Judge Dave Ryan was disappointed that Brian Sewell didn't even try to find out if Carmen Sandiego was in Italy.
It's sort of like taking a trip to Italy, but cheaper and with worse food…
From the title, you'd probably assume that Brian Sewell's Grand Tour of Italy is a travelogue; a bunch of pretty pictures of the Italian countryside with New Age-y music playing in the background. Well…it ain't. If you're an old-school-tie-wearing Englishman, you know that Sewell is the art critic for the London Evening Standard, and presume that it is an extended art history lecture. Well…not really.
Instead, this ten-episode trek from the frigid Italian Alps to the original tourist trap, Venice, is…well, it's a unique documentary, unlike most others you'll run across. Over the ten episodes, Sewell recreates the "Grand Tour" that your average well-bred young nobleman in Hanoverian England would have undertaken in order to become more cultured. In this case, "become more cultured" was often a polite way of saying "occasionally watching an opera or viewing a fresco while screwing one's way across Europe on daddy's dime." (You know—the Paris Hilton lifestyle.)
Sewell is a very old line kind of Englishman—five minutes of listening to his learned but dry prose and visions of peaty scotch and tweed jackets will be dancing in your head. Truth be told, he's a bit too dry—he's clearly highly knowledgeable on all the topics touched upon in this series, and does impart a lot of information to the viewer. However, he approaches the series itself with what can only be described as "disdain"—he does not think that television is a worthwhile way of teaching (and says as much), and therefore does not care in the least whether his presentations are entertaining. You can listen, or you can turn it off—it's all the same to him.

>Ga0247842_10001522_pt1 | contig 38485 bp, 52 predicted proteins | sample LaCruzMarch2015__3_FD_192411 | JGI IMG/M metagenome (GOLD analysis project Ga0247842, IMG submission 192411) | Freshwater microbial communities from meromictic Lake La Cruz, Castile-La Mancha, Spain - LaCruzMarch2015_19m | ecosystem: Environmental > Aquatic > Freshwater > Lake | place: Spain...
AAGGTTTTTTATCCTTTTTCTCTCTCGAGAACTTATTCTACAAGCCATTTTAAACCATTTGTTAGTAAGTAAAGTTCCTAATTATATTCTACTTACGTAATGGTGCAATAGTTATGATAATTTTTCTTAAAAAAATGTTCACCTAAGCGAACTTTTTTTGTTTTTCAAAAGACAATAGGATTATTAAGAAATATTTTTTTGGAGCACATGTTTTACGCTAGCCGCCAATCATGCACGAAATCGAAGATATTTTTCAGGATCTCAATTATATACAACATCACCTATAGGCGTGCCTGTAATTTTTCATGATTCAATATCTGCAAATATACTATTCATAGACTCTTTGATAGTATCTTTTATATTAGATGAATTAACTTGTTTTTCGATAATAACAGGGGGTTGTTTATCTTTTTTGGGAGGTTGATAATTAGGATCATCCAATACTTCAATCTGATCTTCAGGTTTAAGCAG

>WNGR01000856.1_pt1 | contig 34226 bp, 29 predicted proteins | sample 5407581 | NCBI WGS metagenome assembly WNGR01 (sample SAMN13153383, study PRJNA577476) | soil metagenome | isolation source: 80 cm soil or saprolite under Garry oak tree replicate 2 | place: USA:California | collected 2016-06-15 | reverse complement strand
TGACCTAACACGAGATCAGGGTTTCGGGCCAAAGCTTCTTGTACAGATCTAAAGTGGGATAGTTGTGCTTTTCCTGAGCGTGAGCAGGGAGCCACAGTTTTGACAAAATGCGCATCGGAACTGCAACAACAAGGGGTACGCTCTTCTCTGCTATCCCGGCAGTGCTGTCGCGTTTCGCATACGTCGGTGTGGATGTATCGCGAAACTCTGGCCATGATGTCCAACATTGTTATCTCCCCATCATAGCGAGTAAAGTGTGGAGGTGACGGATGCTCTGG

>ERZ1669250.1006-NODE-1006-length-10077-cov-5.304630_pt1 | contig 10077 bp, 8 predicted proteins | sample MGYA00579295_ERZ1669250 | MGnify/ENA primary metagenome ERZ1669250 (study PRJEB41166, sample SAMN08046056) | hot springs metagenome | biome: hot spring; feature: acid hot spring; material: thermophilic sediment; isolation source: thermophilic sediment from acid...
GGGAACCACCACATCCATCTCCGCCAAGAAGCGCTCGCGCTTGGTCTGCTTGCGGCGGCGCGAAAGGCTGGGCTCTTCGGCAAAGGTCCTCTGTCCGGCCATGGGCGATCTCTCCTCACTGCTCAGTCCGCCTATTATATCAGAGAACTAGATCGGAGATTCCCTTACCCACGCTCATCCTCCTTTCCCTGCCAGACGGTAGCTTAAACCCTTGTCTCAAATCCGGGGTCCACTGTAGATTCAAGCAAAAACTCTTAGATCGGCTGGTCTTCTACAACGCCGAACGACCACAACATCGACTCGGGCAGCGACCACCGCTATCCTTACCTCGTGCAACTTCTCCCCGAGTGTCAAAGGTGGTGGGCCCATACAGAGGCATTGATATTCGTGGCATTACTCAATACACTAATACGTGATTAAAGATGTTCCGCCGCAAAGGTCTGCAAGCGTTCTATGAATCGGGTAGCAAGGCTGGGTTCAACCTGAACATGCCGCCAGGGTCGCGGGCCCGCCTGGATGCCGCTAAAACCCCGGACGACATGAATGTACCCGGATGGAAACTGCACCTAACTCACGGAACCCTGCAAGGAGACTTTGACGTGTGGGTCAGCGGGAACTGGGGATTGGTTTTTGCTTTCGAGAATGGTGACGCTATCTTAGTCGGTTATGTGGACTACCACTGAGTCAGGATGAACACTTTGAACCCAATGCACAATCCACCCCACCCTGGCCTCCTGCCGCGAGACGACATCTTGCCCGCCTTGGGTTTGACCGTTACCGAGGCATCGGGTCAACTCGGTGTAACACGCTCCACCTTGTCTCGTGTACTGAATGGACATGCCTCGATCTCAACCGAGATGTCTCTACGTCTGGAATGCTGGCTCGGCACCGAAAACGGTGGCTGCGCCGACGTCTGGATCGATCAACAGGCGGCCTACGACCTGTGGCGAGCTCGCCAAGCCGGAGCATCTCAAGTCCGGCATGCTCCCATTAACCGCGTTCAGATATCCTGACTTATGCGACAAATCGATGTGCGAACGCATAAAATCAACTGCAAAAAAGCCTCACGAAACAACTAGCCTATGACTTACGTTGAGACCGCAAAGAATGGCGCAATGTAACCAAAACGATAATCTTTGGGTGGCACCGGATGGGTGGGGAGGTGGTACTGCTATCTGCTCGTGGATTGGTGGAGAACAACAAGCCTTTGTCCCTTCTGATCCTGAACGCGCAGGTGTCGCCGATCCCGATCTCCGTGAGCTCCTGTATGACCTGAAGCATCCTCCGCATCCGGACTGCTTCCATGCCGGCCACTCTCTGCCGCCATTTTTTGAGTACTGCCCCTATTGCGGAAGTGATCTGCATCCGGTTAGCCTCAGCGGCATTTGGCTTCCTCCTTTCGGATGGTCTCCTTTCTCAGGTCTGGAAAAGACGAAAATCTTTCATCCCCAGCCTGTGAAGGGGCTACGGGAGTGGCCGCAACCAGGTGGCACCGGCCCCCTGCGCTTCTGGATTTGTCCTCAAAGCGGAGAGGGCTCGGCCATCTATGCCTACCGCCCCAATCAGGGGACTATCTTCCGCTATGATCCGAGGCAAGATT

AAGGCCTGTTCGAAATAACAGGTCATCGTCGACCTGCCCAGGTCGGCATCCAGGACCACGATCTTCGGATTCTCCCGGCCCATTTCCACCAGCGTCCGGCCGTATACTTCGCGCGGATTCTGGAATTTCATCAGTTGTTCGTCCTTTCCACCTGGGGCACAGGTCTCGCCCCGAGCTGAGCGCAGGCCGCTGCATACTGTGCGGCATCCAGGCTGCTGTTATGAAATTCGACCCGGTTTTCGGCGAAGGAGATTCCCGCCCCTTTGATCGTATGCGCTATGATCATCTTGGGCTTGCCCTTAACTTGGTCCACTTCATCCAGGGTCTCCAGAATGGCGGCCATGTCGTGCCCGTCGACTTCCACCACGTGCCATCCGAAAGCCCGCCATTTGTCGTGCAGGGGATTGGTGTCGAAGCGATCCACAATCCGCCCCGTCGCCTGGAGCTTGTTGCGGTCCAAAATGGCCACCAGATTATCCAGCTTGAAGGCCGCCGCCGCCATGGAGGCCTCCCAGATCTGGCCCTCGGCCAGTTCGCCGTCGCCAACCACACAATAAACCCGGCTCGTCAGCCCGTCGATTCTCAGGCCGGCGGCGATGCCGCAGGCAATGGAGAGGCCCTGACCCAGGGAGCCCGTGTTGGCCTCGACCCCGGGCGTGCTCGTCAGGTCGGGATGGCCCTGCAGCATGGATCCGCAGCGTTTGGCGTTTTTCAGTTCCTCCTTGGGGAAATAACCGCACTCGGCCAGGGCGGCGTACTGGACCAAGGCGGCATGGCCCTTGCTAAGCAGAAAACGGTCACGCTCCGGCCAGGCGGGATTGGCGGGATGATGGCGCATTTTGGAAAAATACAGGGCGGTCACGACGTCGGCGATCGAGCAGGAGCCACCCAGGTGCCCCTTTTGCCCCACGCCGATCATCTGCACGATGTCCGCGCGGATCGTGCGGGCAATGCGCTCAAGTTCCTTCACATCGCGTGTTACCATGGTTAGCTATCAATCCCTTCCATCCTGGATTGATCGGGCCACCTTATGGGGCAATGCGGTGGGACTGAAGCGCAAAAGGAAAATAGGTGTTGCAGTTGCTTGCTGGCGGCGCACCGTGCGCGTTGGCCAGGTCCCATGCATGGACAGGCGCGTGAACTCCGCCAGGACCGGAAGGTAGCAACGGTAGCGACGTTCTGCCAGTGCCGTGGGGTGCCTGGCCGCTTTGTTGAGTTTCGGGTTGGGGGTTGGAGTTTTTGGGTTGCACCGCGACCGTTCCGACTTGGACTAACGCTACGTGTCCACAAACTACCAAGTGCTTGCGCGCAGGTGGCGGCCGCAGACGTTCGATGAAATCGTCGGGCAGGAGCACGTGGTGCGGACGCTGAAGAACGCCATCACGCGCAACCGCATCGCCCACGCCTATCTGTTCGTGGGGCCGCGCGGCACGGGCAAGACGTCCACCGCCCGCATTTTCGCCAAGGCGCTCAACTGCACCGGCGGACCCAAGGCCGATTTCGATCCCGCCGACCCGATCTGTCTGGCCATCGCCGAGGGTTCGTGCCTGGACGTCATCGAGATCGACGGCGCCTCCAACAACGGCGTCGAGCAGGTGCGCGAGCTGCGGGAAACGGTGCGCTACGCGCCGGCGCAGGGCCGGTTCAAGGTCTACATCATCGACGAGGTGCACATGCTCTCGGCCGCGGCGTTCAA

On the other hand, he pulls no punches with respect to the real reasons these noblemen went on these trips: they went to get laid, specifically by women (or, for some, by men) who would not be the source of scandal or family dishonor back home. It's amusing to see this elderly, upper-class professorial man speaking so frankly about homosexuality, reusable condoms, syphilis, and the 18th century's versions of "cougars."
But really, the star of this show is, natch, Italy itself. There's no such thing as a bad camera shot of Italy, even in the late winter/early spring (when this series was shot). The scenery on display here (in a fine but somewhat muted anamorphic widescreen presentation) varies from pleasant to spectacular. Sewell visits (and occasionally entertainingly disparages) a number of the architectural or artistic points of interest that a Grand Tourist would also have visited; again, the photography carries the day.
If you can get past the dryness and Sewell's upper-class airs, you'll find Grand Tour of Italy has a lot to offer. It's a different and unique take on Italy, using the 18th century grand tours as a jumping-off point for discussions of both art history and the societal history of England. There's a lot of great photography of some really beautiful art, buildings, and scenery. And, at ten half-hour-ish episodes, it's pretty substantial, too. It will probably be a bit too lecture-ish for many people, but if you want the DVD equivalent of an accelerated college-level art history survey, you might want to take a look at Mr. Sewell's DVD. Or, you can stick with Dora the Explorer—your call!
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